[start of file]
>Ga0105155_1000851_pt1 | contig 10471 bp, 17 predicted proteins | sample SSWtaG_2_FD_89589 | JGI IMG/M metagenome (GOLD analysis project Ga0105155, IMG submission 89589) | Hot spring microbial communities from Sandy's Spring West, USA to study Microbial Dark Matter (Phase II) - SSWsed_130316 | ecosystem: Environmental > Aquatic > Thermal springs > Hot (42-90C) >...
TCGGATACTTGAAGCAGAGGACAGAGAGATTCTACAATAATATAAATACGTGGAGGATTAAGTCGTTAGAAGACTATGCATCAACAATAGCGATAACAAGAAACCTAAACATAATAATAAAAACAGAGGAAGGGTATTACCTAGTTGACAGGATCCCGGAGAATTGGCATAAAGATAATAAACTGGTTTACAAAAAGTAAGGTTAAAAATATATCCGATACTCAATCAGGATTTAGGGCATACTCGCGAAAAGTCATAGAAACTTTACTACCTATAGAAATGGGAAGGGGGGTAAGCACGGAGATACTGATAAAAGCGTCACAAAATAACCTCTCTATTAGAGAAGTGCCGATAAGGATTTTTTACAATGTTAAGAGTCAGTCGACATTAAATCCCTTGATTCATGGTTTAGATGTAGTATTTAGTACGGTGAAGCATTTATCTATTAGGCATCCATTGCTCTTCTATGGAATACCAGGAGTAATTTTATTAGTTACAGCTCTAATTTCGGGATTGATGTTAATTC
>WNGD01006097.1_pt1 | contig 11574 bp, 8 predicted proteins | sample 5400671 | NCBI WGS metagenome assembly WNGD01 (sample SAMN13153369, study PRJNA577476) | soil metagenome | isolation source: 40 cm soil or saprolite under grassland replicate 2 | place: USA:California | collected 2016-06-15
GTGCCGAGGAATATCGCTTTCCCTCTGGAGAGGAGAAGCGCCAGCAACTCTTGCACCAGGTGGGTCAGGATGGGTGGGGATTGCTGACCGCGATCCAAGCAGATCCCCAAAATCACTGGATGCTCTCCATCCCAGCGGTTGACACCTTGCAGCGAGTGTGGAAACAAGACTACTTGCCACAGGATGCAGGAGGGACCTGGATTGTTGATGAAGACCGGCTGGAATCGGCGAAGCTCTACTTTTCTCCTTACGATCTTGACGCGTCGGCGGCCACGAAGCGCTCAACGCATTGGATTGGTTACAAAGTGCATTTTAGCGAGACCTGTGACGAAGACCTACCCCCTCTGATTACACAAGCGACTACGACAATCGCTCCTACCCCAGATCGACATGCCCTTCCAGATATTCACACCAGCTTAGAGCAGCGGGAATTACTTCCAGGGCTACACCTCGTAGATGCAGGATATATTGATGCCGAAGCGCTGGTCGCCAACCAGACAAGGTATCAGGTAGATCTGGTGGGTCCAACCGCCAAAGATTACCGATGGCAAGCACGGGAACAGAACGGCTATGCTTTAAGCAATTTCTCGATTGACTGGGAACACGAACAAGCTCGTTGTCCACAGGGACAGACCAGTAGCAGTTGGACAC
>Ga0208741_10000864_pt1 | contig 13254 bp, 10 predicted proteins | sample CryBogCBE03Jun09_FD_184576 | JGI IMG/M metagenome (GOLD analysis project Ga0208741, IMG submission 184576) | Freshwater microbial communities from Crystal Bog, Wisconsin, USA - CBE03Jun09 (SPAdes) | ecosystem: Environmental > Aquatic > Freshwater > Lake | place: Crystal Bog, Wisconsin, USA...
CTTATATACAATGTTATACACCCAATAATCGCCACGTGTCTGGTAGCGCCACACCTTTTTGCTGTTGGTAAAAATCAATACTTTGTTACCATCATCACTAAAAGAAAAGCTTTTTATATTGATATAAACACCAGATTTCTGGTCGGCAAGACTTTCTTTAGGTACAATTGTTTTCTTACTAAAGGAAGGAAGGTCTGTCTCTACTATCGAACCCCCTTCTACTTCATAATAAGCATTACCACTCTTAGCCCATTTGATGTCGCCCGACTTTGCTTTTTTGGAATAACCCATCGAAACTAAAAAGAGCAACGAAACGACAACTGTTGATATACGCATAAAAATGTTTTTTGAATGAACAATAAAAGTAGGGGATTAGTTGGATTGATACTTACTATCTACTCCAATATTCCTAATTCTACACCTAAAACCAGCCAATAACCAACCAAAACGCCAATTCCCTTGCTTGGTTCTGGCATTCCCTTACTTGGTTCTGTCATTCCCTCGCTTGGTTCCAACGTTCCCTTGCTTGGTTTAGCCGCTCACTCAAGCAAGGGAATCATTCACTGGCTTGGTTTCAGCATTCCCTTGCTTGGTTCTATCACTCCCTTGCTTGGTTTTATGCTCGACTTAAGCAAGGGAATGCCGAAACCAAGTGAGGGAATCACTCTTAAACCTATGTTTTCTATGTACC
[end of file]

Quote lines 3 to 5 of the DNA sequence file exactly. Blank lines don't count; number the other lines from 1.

>WNGD01006097.1_pt1 | contig 11574 bp, 8 predicted proteins | sample 5400671 | NCBI WGS metagenome assembly WNGD01 (sample SAMN13153369, study PRJNA577476) | soil metagenome | isolation source: 40 cm soil or saprolite under grassland replicate 2 | place: USA:California | collected 2016-06-15
GTGCCGAGGAATATCGCTTTCCCTCTGGAGAGGAGAAGCGCCAGCAACTCTTGCACCAGGTGGGTCAGGATGGGTGGGGATTGCTGACCGCGATCCAAGCAGATCCCCAAAATCACTGGATGCTCTCCATCCCAGCGGTTGACACCTTGCAGCGAGTGTGGAAACAAGACTACTTGCCACAGGATGCAGGAGGGACCTGGATTGTTGATGAAGACCGGCTGGAATCGGCGAAGCTCTACTTTTCTCCTTACGATCTTGACGCGTCGGCGGCCACGAAGCGCTCAACGCATTGGATTGGTTACAAAGTGCATTTTAGCGAGACCTGTGACGAAGACCTACCCCCTCTGATTACACAAGCGACTACGACAATCGCTCCTACCCCAGATCGACATGCCCTTCCAGATATTCACACCAGCTTAGAGCAGCGGGAATTACTTCCAGGGCTACACCTCGTAGATGCAGGATATATTGATGCCGAAGCGCTGGTCGCCAACCAGACAAGGTATCAGGTAGATCTGGTGGGTCCAACCGCCAAAGATTACCGATGGCAAGCACGGGAACAGAACGGCTATGCTTTAAGCAATTTCTCGATTGACTGGGAACACGAACAAGCTCGTTGTCCACAGGGACAGACCAGTAGCAGTTGGACAC
>Ga0208741_10000864_pt1 | contig 13254 bp, 10 predicted proteins | sample CryBogCBE03Jun09_FD_184576 | JGI IMG/M metagenome (GOLD analysis project Ga0208741, IMG submission 184576) | Freshwater microbial communities from Crystal Bog, Wisconsin, USA - CBE03Jun09 (SPAdes) | ecosystem: Environmental > Aquatic > Freshwater > Lake | place: Crystal Bog, Wisconsin, USA...